Frequent users of SoSOL/Papyrological Editor will be happy to know that we now offer syntax for multiple alternate readings, e.g. <:στρατ[ηγὸς]||alt||στρατ[ηλάτης]|στρατ[ηγήσαντα]:>. The editor also offers enhanced display controls for introductory and line-by-line commentary: bold, italics, underline, footnotes, embedded links to PN (DDbDP/HGV/APIS) and any other website; in the next couple months we shall also support controlled linking to bibliography.

We have also very nearly finished entering CPR 25, CPR 30, P.Heid. 9, O. Stras. 2, and O.Abu Mina; the bugs that we encountered with P.Köln have now been fixed, so that we hope to move quickly to finish those volumes as well. We have also begun entering P.Count and continue (slowly) to enter SB 26. There is much to do, but since rolling out the new system we have entered well over 2000 texts. Joyous thanks to the many and good-spirited contributors who do this work without any pay and in service to our field.

I also want to alert the community to a development currently under way, whose fruits you will start to see in the DDbDP. It has long been DDbDP practice to place orthographically/grammatically normalized forms, and even outright *corrected* forms, in the text and the ancient reading in the apparatus, e.g. TEXT: ἀνωμολογήσαντο, APP: ανομολογησαντο. This is of course not in keeping with papyrological convention and we have heard (loud and clear) over the years that colleagues would like to see this practice ‘flipped’.

We have begun that process. This means putting accents, breathing marks, and capitalization (and in many many cases Leiden mark-up, including line-breaks) in the appropriate places in the original reading; on 70,000 unique strings (more than 90,000 cases). This is, as you might imagine, a big job and we can neither convert every single case nor verify autoptically every case that we can convert. This cannot be done by hand on any reasonable timeframe or budget. But thanks to generous assistance from the TLG and some excellent programming work done at the Department of Digital Humanities King’s College London, we now can convert over 75% of these cases to a fairly high degree of accuracy. For example, we can take the original reading as it currently stands, αροστοι, collate it against the regularized reading, ἄρρωστοι, and produce ἄροστοι, which we will soon display in the text (and “read ἄρρωστοι” in the app).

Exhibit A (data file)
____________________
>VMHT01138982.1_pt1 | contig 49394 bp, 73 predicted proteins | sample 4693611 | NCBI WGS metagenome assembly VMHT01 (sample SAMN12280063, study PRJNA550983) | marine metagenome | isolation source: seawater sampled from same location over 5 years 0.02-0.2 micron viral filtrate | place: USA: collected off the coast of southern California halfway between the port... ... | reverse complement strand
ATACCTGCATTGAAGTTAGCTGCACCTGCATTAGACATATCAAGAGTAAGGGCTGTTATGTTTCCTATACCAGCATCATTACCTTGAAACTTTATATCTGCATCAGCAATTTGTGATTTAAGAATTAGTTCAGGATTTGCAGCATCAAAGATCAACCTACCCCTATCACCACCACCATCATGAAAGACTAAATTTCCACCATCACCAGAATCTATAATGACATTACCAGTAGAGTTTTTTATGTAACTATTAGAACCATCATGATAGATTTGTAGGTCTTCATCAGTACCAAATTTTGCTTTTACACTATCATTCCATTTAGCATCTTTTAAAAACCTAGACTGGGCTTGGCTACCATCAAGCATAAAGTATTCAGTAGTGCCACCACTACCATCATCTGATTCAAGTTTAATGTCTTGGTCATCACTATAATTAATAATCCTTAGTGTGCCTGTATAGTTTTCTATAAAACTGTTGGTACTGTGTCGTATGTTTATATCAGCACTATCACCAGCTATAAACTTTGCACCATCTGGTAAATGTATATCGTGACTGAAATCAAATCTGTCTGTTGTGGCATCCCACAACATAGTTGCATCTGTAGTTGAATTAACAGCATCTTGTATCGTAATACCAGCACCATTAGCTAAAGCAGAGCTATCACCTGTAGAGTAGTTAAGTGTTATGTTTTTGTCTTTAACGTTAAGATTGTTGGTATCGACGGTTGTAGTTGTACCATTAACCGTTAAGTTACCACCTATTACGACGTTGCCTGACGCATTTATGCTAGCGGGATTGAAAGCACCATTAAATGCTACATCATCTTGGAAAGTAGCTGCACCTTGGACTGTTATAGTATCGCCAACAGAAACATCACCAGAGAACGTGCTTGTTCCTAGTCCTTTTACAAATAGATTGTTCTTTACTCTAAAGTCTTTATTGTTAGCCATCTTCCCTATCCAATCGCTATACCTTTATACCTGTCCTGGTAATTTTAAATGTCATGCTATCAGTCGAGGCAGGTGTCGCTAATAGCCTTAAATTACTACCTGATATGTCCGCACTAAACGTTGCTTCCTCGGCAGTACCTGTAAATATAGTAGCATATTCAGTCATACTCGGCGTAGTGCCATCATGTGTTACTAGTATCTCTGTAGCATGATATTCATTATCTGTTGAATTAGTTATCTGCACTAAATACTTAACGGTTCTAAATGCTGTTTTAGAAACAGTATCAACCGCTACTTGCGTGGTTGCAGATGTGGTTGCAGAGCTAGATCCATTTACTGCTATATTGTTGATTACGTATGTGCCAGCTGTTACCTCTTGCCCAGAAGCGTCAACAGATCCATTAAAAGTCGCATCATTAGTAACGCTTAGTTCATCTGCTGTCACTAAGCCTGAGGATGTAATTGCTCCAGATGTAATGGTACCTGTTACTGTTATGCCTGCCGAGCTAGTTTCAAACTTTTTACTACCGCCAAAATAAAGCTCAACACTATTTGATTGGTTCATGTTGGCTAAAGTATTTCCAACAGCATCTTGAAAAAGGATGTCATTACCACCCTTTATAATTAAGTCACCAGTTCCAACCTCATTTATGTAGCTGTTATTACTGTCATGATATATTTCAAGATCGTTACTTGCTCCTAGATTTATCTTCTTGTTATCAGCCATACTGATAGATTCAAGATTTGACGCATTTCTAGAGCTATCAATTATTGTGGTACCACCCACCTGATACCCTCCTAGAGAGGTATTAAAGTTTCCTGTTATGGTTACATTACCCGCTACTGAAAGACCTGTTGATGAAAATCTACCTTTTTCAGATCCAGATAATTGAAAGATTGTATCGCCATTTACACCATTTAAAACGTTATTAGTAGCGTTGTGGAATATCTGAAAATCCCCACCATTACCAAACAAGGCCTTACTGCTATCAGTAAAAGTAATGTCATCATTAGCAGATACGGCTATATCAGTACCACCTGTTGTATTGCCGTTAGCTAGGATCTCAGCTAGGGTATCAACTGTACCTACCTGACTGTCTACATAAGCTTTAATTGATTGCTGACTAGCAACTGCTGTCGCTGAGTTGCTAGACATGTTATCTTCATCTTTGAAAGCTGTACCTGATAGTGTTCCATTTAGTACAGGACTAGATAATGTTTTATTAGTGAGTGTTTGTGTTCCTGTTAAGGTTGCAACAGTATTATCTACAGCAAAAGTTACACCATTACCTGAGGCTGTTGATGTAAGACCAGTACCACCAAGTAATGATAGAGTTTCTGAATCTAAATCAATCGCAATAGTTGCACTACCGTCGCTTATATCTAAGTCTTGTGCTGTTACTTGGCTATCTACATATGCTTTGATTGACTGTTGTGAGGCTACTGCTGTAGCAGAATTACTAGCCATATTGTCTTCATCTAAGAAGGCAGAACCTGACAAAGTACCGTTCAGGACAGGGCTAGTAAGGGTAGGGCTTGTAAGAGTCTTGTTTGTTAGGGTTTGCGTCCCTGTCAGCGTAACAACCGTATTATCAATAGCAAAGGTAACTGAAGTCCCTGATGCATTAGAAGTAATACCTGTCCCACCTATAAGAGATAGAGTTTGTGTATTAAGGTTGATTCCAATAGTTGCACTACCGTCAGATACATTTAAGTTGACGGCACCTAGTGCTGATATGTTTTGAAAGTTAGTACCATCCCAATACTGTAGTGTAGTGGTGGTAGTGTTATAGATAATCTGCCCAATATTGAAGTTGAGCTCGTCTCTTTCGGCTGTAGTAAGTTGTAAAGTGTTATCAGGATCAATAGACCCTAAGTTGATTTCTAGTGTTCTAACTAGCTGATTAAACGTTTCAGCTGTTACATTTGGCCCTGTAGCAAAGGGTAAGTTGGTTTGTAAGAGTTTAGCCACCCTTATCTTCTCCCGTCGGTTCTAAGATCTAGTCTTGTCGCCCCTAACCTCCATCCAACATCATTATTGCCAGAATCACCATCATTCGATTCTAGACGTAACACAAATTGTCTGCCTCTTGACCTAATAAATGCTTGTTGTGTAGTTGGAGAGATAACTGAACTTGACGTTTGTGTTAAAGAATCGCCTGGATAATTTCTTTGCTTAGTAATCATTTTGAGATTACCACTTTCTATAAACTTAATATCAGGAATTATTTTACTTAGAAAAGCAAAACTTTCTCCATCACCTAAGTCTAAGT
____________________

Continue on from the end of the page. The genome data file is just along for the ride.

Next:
The process is driven by a large table of generalizable equivalencies; the script does not know rules for accenting non-standard forms; rather, it sees that an original form is γιτωνεις, sees also that the regularized form is γείτονες, and knows also that ει/ι, ω/ο, and ε/ει are often in exchange, and so it collates the two forms and moves the accent over from the ί to the εί. It works very well, but we know that we will be introducing some forms whose accents may/will be incorrect; intensive checking on a sample of 10,000 unique strings suggests that such will be quite few, but there will be mistakes. Expect some nouns to have incorrect accents where the regularization involved change of case; expect to see a few iota subscripts where they do not belong or omitted where they do). Some cases cannot be correctly converted automatically; where γυναικος is normalized to γυναῖκες the computer does not ‘know’ whether the normalization is phonetic (in which case → γυναῖκος) or morphological (in which case → γυναικὸς); some such cases may be converted where you would prefer them not to be and some left unconverted where you would prefer otherwise. There will also be a relatively small number of infelicitous conversions, e.g. αιλαεινα → αἰλάεϊνα (regularized: ἐλάϊνα). To avoid all of these errors would mean not (correctly) converting many many more clear cases. So, we tolerate some mess.

Forms that we cannot convert by this collation process, we will pass through the TLG morphological engine; this will catch many but not all of the remaining examples. Names, for example, are less than fully cotrolled by TLG, so that in many cases we can only partially convert a string. So, where we have corrected to Ἐσμῖνι from εσμινιος, we cannot simply move the accent over (→ Ἐσμῖνιος); and since our system does not know accentuation rules, we have no automatic way to generate the form ᾿Εσμίνιος; but we do know that the regularized form begins with a capital letter and smooth breathing, so that we can output ᾿Εσμινιος, which at least indicates the class of noun and is better than nothing!

Errors, infelicities, and partial conversions can of course be corrected via SoSOL by anyone who wishes! Some degree of mess is simply the cost of delivering the type of text and apparatus that the community wants. And we will clean up the mess over time and, I hope, together. In any case, know that we have not changed the *spelling* of such original readings--only the accentuation; so, in this crucial way the integrity of the data remains intact. And some of the successes are pretty spectacular, thanks to the hard work of the team: for instance, the original επειγιμαινον, which was normalized to ἐπικείμενον, is ‘correctly’ converted to ἐπειγίμαινον!

In the next month or two we should have apparatus criticus syntax that is both much better than the status quo and deploys the new handling of such regularizations.

As always, please feel free to contact Rodney Ast (, James Cowey (, and myself with questions, comments, complaints about the DDbDP, and Hugh Cayless ( with the same regarding PN functionality.

Josh Sosin